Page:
REVIEW: Six, Arts Theatre

Funny, upbeat and quintessentially British – Six is the perfect mix of history and pop. Six is a pop concert starring the six Tudor Queens of King Henry VIII. It was written by Toby Marlow and Lucy Moss and details the lives of the women behind one of the most well known monarchs in British… Read More

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REVIEW: Bohemia, Black Cat Cabaret, Underbelly Festival

“Bohemia inspires genius, great art and madness.” At least that’s according to Miss Frisky, emcee of the Black Cat Cabaret. And it’s most certainly true as the circus cabaret act returns to the South Bank’s Spiegeltent, this time with their latest show, Bohemia, said to be their “most dark and daring theatrical spectacular to date.” … Read More

REVIEW: There is Nothing Like a Dame, Cadogan Hall

This first show from the newly formed Lambert Jackson Productions celebrated female characters from musicals – with the help of four vocally powerful West End stars.  It has to be said that if this show proved anything it is that female characters from musicals have had some of the most iconic songs to sing across… Read More

REVIEW: Homos, Or Everyone in America, Finborough Theatre

Intense, overpowering and heartfelt – Homos, Or Everyone In America welcomes you to the intimate relationship of a gay couple in New York. I wasn’t sure what to expect as I entered the tiny Finborough Theatre and noticed that the entire space was covered with sand, nor when I was hit by the distinct smell… Read More

REVIEW: Swan Lake, St Petersburg Ballet Theatre, London Coliseum

St Petersburg Ballet Theatre’s beautiful classical production really captures the fairytale element of the story – even if the ending lacks emotion and power.  What a beautiful, luxurious and classic production of Swan Lake this is. Every element of this production is handled with a great lightness of touch that really highlights the tenderness and… Read More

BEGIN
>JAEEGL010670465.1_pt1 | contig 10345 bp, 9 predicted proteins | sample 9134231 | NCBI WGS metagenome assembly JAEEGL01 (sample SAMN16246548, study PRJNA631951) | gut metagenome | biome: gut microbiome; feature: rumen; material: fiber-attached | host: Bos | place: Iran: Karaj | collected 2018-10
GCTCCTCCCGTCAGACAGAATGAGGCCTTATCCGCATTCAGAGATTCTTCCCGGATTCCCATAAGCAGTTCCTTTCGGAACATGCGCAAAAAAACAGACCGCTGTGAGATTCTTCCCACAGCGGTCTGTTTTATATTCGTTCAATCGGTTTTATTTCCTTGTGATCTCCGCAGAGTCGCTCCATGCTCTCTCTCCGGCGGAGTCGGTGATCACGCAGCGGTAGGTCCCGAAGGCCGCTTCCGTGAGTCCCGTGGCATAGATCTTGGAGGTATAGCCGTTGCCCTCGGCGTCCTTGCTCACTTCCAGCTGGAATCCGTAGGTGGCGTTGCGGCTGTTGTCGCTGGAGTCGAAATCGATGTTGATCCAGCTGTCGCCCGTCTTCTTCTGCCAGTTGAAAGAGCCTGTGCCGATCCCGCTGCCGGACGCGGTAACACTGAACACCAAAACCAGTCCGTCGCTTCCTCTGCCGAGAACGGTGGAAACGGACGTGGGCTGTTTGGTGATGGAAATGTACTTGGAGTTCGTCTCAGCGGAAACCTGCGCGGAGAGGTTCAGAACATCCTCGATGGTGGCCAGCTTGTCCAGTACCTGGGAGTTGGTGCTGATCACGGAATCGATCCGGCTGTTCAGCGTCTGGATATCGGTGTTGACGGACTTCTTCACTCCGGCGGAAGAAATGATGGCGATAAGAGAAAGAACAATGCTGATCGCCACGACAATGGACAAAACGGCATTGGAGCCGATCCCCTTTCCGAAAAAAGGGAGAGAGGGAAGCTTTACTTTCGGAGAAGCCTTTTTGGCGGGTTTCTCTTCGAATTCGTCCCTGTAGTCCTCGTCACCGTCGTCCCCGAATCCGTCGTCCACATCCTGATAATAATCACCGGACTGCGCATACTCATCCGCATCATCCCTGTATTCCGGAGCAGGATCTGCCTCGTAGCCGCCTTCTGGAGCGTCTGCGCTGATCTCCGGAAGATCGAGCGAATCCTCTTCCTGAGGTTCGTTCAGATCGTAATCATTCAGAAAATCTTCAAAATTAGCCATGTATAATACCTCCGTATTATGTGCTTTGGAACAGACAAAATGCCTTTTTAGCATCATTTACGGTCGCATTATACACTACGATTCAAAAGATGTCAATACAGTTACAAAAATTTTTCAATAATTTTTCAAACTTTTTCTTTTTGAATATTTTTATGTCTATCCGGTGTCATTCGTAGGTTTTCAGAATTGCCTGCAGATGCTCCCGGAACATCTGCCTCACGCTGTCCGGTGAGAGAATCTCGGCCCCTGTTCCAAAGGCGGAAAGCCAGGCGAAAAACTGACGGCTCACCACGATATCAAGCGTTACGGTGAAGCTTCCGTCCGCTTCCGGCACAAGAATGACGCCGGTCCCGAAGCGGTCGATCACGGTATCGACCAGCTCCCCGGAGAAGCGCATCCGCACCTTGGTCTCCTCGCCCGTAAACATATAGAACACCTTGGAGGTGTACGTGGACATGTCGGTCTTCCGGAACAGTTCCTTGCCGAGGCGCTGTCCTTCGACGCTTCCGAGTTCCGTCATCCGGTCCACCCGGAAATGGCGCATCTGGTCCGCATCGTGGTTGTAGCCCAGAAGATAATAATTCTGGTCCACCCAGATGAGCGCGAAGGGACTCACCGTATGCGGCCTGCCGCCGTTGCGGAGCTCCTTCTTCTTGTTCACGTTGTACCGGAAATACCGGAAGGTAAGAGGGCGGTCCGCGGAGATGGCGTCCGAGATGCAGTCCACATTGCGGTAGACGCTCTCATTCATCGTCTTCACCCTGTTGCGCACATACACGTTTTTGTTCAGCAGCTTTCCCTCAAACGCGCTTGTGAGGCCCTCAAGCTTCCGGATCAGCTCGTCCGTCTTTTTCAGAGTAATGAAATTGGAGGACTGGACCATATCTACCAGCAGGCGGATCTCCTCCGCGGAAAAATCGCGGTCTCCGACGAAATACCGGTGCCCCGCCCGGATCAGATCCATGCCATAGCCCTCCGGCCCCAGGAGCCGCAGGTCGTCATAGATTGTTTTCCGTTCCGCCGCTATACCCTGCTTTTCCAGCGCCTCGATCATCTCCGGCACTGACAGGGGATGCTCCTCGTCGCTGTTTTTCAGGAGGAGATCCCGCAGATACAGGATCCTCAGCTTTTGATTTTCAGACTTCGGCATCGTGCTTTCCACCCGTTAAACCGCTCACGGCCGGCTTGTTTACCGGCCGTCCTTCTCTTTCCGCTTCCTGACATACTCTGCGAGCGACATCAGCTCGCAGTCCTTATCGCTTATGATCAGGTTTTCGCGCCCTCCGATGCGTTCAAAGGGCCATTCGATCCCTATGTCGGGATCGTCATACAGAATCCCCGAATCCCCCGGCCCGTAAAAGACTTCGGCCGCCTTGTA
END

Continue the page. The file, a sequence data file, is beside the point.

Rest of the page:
REVIEW: Notes on a Nervous Planet by Matt Haig

Love London Love Culture’s Kirsty Herrington discusses Matt Haig’s latest book on how to handle the world’s problems while looking after our mental health. Following the success of his memoir, Reasons to Stay Alive, which discussed his breakdown, depression and anxiety, Matt Haig is back, this time with more of a ‘how to’ guide which… Read More

REVIEW: The Rise and Fall of Little Voice, Park Theatre

Tom Latter’s production of Jim Cartwright’s tragic comedy captures the sense of isolation between mother and daughter well and is a perfect reminder that we should all use our voices more.  We have all got a part of ourselves that we keep private from the outside world – but in some cases it is a… Read More

REVIEW: The Greek Escape by Karen Swan

Karen Swan’s latest book is filled with plenty of glamour and intrigue with a hint of romance to create a story which simmers with tension throughout.  For anyone looking for an easy going but intriguing story that combines tragedy, heartache and corruption in one book could do a lot worse than reading this entertaining new… Read More

REVIEW: Spring Awakening, Stockwell Playhouse

Dean Johnson’s production of this sombre musical draws out mature performances from its cast – but you are left wondering if the story in fact makes for a good musical… (c) Eliza Wilmot. It is always a slight concern of mine seeing a bit of a detailed explanation of what a show is about in… Read More

REVIEW: Spiders, Tristan Bates Theatre

Love London Love Culture’s Kirsty Herrington reviews Spiders playing at the Tristan Bates Theatre as part of the Camden Fringe.  The title might suggest otherwise, but thankfully Spiders isn’t a stage version of 1980s film Arachnophobia. Although the play, performed at the Tristan Bates Theatre as part of the Camden Fringe, does refer to the… Read More